There are differing accounts of how arguably the best heavyweight boxer in the history of the sport found himself in a ring in Tokyo's Budokan Arena against a pro wrestler. One thing is certain--it was viewed as an easy payday for Ali, who'd lost a good chunk of his prime earning years to his controversial stance over the Vietnam War. That's what got him there in the first place, and that's what kept him there after the two sides began squabbling over the rules and the outcome of the fight. Some suggest that it was supposed to be a "fair fight" going in and once Ali saw Inoki spar he insisted on rules changes to tilt the fight in his favor. Given Inoki's background, however, I find this claim to be dubious at best (though the rules were decidedly pro-Ali). The version of the story that I consider most plausible is that Ali's handlers knew that the fight was supposed to be a "work" all along. They made the deal with Inoki's people based on this fact, and were all on board as to the outcome of the match and how it would "finish". The only person who wasn't aware of the game plan, however, was Ali himself. When informed that he was supposed to "take a dive", even in a convoluted fashion, Ali refused. No agreement was reached between the two camps and at the last minute a legit fight transpired. At its worse, the event clearly looks like a match between a couple of guys who don't want to fight each other.


The "original" plan was to have Inoki win in a controversial manner that would keep his undefeated streak in "MMA" matches intact while allowing Ali to "save face". According to some sources, the planned finish would have Ali throw a punch that would "accidentally" hit the ref and knock him to the canvas. Ali would check on the welfare of the fallen official and while down on one knee would fall victim to Inoki's enzugiri finisher (basically a kick to the back of the head). The ref would "come to" in time to count Ali out and award Inoki the victory. This finish would have allowed Inoki to claim the win, but would leave Ali smelling like a rose since his concern for the official was his downfall.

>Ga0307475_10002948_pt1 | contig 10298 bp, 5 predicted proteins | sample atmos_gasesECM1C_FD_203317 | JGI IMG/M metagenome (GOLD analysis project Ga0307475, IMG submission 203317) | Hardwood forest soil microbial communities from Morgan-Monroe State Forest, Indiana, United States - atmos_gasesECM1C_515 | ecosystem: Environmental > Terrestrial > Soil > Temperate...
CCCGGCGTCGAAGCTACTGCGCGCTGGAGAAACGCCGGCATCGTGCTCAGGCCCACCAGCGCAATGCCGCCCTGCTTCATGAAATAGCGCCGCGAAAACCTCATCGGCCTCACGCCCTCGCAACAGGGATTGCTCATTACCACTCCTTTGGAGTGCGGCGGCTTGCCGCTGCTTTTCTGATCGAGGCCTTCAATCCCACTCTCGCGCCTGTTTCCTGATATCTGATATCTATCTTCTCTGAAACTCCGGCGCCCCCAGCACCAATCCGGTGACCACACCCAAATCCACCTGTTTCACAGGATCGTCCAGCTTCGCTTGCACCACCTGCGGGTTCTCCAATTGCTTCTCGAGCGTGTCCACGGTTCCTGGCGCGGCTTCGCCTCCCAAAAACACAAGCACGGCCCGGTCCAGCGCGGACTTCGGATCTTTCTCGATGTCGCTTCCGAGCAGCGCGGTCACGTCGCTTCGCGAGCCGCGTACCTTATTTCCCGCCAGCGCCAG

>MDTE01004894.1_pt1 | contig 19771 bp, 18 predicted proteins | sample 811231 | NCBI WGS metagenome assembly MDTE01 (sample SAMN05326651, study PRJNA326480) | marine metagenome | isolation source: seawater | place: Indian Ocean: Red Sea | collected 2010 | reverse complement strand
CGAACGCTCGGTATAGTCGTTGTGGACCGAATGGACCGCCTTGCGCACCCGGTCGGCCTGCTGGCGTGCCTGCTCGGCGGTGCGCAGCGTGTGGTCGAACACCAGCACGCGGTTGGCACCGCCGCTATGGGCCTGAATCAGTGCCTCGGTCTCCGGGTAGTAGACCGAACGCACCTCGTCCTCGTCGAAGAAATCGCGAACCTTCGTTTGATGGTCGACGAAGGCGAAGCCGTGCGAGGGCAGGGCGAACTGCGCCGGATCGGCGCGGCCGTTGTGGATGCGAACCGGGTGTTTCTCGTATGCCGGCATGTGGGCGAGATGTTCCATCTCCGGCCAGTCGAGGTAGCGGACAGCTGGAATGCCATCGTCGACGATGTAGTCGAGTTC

So that was the general idea, but after Ali "refused to lose" the promoters were left with a sold out Budokan, a worldwide closed circuit audience and two fighters who despite every effort to the contrary would actually have to fight each other.





As noted above, the rules of the bout were changed a number of times right up to bell time. Many conspiracy theorists have noted that these rules were never announced to the crowd on fight night, leaving many with the impression that they were being made up as they went along. Action in the fight would further validate this view, but there actually were rules that both camps agreed to heading into the fight. Not surprisingly, most of these were designed to protect Ali. In fact, they were so one-sided that if Inoki hadn't been concerned about preserving his big payday he would have been justified in not fighting. Inoki was prohibited from punching with a closed fist or striking Ali in the head (ostensibly since he wasn't wearing gloves). Inoki was prohibited from using any sort of submission maneuver. The most absurd limitation was that Inoki was prohibited from "grapping or trying to take Ali to the ground". A few observers noted that this was like not letting Ali throw a jab.


The painfully boring event that ensued was, despite many suggestions to the contrary, an actual fight. Inoki spent most of the match on the ground, unsuccessfully imploring Ali to join him and throwing kicks at his opponent's legs. Ali did even less throughout the match, throwing a few jabs and trying to protect his knees and legs. The fight was scored on a 5 point system, and ended up in a 74-74 draw. It's worth noting that Inoki had three points deducted for very dubious infractions: the first for throwing (and missing) with a drop kick, the second for throwing an elbow to Ali's head and the third for a swift kick to Ali's ribs. Had these deductions not occurred, Inoki would have won by decision. From one standpoint of boxing judging theory, he probably deserved to win since he at least tried to execute a fight plan despite the restrictions he faced. For all practical purposes, however, a draw was the proper outcome. Both guys got paid and no one won, least of all the fans.


An interesting sidenote to the fight is that the referee was former pro wrestler "Judo" Gene Lebell, a legit tough guy, confidant to the late Bruce Lee and judo legend whom some have suggested could have beaten up both Ali and Inoki at the same time despite his advanced age. Had he chosen to do so, it would certainly have been welcomed by those watching the fight live and on closed circuit.